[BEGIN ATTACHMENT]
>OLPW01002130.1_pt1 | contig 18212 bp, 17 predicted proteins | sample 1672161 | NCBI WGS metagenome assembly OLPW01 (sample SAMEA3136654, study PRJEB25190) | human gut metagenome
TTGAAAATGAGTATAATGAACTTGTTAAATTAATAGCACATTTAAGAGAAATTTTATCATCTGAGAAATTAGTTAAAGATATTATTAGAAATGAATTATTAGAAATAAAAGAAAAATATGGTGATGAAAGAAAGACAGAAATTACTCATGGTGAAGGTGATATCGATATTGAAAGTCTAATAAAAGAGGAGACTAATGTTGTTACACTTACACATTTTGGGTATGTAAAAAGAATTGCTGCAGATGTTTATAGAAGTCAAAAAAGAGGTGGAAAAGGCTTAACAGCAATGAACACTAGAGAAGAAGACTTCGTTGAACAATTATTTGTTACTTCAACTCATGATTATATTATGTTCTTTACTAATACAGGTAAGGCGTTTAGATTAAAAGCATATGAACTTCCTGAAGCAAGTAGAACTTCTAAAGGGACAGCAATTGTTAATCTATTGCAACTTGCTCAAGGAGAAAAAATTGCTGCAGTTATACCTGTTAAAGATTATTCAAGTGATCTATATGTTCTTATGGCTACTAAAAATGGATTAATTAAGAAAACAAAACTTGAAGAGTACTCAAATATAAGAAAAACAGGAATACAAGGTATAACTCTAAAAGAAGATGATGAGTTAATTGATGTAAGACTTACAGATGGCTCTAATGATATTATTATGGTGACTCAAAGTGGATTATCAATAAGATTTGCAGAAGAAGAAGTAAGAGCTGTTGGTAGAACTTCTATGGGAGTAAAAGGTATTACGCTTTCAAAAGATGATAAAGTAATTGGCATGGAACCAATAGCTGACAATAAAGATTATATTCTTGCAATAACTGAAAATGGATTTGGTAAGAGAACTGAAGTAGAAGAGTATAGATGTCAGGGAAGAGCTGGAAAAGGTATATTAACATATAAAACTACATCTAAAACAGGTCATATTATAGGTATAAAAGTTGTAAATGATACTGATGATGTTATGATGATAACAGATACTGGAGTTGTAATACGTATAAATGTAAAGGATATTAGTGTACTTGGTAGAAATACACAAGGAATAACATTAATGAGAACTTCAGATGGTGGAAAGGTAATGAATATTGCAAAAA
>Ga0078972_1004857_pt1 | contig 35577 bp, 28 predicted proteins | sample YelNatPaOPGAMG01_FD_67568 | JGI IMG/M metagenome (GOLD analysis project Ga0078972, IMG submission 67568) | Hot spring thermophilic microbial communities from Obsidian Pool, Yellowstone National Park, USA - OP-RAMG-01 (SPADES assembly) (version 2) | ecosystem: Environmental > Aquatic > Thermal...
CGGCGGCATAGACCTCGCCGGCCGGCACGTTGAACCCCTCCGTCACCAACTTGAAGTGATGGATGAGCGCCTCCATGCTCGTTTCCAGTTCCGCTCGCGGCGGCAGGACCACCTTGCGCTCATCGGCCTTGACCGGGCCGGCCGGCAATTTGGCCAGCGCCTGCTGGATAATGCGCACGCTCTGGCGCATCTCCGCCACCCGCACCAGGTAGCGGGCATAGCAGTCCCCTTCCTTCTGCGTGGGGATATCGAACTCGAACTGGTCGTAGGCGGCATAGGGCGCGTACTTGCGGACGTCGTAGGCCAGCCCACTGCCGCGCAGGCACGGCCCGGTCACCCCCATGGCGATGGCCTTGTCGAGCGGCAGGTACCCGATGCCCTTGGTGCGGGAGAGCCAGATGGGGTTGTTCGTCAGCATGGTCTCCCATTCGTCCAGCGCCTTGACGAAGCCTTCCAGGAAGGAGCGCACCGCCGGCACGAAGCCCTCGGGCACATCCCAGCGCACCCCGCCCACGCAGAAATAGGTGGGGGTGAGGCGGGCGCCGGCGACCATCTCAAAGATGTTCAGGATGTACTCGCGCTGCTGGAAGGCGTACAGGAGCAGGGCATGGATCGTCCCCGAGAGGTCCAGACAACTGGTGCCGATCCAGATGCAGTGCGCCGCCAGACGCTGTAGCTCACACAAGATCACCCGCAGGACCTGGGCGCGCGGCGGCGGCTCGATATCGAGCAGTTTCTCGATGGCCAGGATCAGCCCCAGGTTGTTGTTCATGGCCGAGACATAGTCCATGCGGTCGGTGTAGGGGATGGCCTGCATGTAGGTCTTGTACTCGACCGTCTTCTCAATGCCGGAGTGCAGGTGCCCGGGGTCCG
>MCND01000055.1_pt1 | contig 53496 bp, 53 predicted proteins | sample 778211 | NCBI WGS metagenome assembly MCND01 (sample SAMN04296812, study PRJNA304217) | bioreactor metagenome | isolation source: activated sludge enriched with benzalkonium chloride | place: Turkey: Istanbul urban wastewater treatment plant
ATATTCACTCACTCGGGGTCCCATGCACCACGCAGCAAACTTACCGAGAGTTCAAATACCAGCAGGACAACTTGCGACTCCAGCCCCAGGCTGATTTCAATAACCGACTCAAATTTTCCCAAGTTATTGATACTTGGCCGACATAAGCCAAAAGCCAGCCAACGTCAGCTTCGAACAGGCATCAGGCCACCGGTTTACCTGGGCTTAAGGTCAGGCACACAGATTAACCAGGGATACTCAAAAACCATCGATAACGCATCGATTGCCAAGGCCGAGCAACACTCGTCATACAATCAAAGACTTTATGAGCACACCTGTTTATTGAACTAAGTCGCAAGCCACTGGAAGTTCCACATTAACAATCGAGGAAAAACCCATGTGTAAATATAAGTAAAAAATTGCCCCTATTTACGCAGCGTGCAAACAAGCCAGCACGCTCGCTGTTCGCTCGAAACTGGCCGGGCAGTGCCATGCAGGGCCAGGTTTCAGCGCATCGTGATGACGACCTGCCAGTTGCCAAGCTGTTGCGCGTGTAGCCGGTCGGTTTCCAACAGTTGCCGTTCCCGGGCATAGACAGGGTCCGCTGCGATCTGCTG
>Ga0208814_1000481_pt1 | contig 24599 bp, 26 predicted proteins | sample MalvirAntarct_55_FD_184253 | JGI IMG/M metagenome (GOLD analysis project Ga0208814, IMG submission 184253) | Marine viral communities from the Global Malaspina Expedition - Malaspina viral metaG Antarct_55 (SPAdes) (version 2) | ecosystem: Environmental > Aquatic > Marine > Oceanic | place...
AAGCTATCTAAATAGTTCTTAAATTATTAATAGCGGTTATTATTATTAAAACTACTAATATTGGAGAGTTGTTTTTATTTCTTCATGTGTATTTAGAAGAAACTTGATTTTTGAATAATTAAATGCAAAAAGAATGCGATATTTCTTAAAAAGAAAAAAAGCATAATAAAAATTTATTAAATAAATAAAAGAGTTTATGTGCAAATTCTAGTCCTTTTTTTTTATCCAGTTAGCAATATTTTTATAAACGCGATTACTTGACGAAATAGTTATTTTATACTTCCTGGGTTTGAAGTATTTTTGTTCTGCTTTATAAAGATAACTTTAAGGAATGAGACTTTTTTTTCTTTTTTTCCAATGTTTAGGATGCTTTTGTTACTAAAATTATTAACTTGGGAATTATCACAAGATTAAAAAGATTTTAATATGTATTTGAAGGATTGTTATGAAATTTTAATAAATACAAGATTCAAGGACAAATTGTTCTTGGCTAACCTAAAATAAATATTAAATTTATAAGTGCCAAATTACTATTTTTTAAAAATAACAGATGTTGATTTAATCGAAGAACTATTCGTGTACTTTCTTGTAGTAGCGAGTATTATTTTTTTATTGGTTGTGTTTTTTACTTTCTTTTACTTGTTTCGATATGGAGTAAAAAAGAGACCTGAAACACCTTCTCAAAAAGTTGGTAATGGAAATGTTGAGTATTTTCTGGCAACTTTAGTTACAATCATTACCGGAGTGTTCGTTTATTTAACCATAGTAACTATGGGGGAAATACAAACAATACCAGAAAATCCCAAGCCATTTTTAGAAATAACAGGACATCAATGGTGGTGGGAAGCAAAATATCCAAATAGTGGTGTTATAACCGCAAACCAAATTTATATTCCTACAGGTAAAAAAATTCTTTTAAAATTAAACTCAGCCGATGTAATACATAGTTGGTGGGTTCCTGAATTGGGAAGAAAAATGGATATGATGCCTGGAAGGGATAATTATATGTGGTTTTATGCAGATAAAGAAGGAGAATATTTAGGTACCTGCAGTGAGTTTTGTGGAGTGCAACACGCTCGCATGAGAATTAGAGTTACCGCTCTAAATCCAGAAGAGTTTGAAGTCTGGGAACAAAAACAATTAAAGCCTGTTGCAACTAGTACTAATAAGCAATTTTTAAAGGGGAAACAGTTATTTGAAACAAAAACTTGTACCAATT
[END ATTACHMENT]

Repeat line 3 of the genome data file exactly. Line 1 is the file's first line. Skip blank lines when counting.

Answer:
>Ga0078972_1004857_pt1 | contig 35577 bp, 28 predicted proteins | sample YelNatPaOPGAMG01_FD_67568 | JGI IMG/M metagenome (GOLD analysis project Ga0078972, IMG submission 67568) | Hot spring thermophilic microbial communities from Obsidian Pool, Yellowstone National Park, USA - OP-RAMG-01 (SPADES assembly) (version 2) | ecosystem: Environmental > Aquatic > Thermal...